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    Makiko Tamura and Ryoji Sasamoto in newsteps fall 2008
    Photo by Giada Alazraki
    Makiko Tamura and Ryoji Sasamoto

    Six Ways to See the World

    newsteps fall 2008 program goes 6 unique places


    A bouncing woman and a calm man give an intriguing first impression to Makiko Tamura's Order Made. Both Tamura and Ryoji Sasamoto are excellent movers, remarkably dynamic, sharp and smooth, in a way that seems unique to Japanese dancers. There is also as much range in the emotional side of this piece, with equally quick changes from crying to laughing, misery to fun, and a gamut of interpersonal relations. Each takes turns carrying the other, too, sometimes in burden and sometimes in nurture or even play. Mostly low light, black costumes and soft music and sounds give the piece a dark tone, and though a spotlit section in the middle has energy and fun, the end in near darkness has her standing silently facing the back wall and him on the floor, losing energy. This is a powerful piece without a backstory, but the backstory of a grandmother's decline into Parkinson's disease, with flashbacks to her youth, makes the piece even more touching.

    Choreography by: Catherine Galasso, Whitney Jacobs & Christopher Campbell, Toni Renee Johnson, Molly Lieber, Siri Peterson, Makiko Tamura.
    Dancers: Makiko Tamura: and Ryoji Sasamoto
    Siri Peterson: and Laurie Berg
    Toni Reese Johnson: Sheri Celentano, Indira Goodwine, Kayla Hamilton, Wen-Jen Huang, Heather N. Seagraves
    Molly Lieber: Ani Javian, Megan Macfarlane
    Catherine Galasso: Brandt Adams, Yuko Mitsuishi
    Whitney Jacobs and Christopher Campbell
    Lighting design by: Joe Doran.

    Related links: Related link
    Chen Dance Center
    November 20-22, 2008

    drop me, I'm falling, like its title, is stark and a bit jarring as well as clever and whimsical. Siri Peterson choreographed this piece she dances with Laurie Berg, and the two make a good pair, both physical and smooth, for the floor and contact work the piece is comprised of. Much of the piece is presented dry and silent, and relies on odd movement and interactions to captivate, such as a bit in which one dancer presses CPR-style on the back of the crouching other until the one on the floor bounces up to sit or stand. Moments of apparent competitiveness add humor, and a fun blackout ending mirrors a blackout beginning.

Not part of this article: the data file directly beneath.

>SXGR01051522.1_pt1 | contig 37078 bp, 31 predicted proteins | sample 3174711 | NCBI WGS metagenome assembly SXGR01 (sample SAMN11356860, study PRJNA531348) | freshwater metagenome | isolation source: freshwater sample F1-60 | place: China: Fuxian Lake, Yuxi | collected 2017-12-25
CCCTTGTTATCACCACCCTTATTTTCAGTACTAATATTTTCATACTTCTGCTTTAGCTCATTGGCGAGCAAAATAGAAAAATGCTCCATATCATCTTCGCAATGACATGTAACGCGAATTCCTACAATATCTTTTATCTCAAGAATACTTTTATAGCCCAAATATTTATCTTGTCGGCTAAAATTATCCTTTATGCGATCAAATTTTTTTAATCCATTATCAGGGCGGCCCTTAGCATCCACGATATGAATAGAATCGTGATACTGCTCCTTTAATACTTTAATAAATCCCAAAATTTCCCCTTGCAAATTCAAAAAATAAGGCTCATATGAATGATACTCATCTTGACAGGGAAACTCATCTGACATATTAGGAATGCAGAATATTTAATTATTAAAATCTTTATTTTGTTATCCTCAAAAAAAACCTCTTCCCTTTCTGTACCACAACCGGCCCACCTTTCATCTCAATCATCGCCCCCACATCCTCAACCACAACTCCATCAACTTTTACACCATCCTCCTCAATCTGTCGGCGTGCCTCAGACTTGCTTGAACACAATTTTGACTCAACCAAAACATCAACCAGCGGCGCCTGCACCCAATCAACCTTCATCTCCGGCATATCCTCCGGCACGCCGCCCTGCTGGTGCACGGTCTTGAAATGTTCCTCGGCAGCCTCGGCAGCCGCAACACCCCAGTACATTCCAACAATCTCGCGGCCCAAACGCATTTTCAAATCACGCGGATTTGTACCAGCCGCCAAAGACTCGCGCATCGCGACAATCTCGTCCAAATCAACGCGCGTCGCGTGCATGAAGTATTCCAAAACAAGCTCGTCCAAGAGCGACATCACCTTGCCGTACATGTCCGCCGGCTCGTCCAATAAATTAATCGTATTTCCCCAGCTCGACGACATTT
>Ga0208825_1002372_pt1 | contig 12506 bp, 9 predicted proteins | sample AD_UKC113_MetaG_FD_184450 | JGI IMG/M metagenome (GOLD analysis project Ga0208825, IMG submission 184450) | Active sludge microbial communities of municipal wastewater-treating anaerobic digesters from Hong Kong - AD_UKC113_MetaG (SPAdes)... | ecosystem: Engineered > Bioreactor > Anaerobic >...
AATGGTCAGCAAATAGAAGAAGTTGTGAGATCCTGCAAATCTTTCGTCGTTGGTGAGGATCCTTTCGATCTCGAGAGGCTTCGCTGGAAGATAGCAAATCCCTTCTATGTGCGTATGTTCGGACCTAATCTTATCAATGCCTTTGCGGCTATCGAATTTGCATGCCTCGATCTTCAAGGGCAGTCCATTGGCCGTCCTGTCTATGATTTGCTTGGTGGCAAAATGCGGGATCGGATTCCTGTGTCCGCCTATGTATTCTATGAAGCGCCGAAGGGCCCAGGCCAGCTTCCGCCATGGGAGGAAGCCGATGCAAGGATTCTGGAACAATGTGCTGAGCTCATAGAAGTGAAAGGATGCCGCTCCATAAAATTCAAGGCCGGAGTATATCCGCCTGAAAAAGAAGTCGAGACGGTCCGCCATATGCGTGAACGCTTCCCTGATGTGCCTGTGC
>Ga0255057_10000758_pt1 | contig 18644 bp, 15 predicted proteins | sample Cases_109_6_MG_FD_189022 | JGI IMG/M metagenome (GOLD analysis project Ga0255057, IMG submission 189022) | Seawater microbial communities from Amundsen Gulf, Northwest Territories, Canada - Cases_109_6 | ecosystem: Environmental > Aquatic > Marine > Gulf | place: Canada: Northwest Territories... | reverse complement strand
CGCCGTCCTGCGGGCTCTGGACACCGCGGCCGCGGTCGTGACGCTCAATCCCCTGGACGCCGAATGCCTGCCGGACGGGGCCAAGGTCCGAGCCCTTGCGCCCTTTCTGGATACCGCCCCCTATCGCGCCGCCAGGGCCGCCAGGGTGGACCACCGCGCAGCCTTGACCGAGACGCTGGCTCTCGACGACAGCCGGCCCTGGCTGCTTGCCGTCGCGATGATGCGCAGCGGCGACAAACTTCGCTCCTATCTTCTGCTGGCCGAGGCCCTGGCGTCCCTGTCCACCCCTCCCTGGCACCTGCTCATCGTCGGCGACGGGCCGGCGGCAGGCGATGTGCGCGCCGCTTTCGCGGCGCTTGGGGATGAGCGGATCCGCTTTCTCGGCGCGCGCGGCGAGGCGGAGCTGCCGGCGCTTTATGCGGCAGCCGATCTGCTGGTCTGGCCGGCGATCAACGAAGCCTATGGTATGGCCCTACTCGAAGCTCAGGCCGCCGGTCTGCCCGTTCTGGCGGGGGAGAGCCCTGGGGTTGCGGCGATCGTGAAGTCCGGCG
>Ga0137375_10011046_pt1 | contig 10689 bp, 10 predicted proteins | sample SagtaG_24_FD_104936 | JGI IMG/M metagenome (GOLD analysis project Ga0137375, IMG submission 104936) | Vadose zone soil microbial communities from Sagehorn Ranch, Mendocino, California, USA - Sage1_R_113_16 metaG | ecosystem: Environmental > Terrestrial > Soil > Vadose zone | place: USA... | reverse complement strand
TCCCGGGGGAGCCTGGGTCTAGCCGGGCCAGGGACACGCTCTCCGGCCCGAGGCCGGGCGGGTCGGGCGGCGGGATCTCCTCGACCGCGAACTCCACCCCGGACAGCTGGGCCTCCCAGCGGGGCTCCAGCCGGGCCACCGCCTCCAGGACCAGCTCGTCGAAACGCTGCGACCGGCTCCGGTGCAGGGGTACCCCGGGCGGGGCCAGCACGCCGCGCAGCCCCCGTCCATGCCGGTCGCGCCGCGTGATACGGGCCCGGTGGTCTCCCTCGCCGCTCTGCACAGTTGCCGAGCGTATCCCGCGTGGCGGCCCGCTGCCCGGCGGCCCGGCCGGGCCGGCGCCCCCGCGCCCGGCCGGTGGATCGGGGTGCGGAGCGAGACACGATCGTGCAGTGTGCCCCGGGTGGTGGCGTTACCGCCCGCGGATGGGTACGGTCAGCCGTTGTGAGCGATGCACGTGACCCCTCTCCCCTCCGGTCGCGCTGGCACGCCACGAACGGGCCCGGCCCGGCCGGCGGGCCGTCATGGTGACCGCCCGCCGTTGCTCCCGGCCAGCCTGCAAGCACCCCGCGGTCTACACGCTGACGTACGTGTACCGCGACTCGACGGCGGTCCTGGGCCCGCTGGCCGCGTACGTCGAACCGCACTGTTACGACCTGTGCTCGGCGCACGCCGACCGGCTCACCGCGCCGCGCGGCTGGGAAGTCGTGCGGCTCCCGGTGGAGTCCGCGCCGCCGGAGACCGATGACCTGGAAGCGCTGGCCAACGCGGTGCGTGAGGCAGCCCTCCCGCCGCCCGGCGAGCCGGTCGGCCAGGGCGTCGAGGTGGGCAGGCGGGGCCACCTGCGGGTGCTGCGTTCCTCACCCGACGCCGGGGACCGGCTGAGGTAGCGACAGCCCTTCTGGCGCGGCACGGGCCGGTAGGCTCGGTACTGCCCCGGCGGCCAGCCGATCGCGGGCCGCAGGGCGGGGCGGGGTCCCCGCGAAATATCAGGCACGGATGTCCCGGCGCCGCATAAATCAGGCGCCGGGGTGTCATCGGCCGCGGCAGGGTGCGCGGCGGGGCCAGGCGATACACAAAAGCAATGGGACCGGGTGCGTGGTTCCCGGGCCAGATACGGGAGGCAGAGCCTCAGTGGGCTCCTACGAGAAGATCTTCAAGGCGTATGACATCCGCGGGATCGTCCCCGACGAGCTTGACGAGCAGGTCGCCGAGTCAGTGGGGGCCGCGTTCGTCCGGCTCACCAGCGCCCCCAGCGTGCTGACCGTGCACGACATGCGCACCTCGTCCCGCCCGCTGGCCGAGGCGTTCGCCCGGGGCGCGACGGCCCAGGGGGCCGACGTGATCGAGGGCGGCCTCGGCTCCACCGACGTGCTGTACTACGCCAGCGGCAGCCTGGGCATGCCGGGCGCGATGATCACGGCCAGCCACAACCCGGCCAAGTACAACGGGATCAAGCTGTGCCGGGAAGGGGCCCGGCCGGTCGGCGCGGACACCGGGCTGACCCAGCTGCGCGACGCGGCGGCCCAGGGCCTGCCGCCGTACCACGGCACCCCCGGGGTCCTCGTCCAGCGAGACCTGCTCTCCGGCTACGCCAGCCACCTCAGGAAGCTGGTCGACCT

John Doe, choreographed by Toni Renee Johnson, is a narrated tableau of misery and despair versus hope, with a protagonist and his/her angel/coach and a trio of dancers. The opening narration written by Gary Kelly about the real experience of being in jail at Rikers Island is simultaneously dispassionate and moving. The storytelling and dancing often take turns, but both are bold and big, with good pacing and voice/musical choices. The ending, in silence, is especially strong.

    My Angle by Molly Lieber, danced by Ani Javian and Megan Macfarlane, is full of rugged contact and occasional sweetness between two women, with song lyrics by She and Him often at odds with the movement onstage. Both women are large, sturdy and appealingly feminine, and they move and work well together. The ending, with the two dancers head-to-head, brought wild applause from much of the audience.

    The wackiest piece of the evening was Catherine Galasso's The Passion of a Hillbilly Greaser, the greaser played by Brandt Adams with a Bride of Frankenstein wig and demeanor, exhorted and abused in Japanese by tiny dynamo Yuko Mitsuishi, who breaks into English only to sing unfamiliar karaoke songs from somewhere (lyrics projected on the back wall), eventually morphing into a boisterous Japanese TV show MC/host. Her blood-curdling scream that ends the piece sticks in memory, but much of the narrative is a bit hazy, though the overall effect is hilarious.

    Unibody, on the other hand, is anything but intentionally funny. Whitney Jacobs and Christopher Campbell perform big, physical dance very seriously, though the end result evokes 1980s music video dance pieces like something in, perhaps, a Fine Young Cannibals video, abstract and edgy but very dancey, in colorful costumes and big 80s eye and face makeup. In a way, it's a refreshing change to see something seemingly of another era performed in all-out earnestness and commitment.

    The panel discussion after the Thursday show revealed some of the process and philosophy both of the choreographers and of the curators and added welcome human clarity to the usually abstract physical poetry vehicle that is dance. This round of Chen Dance Center's newsteps choreographer series was all over the place, in a completely satisfying way.

    NOVEMBER 25, 2008

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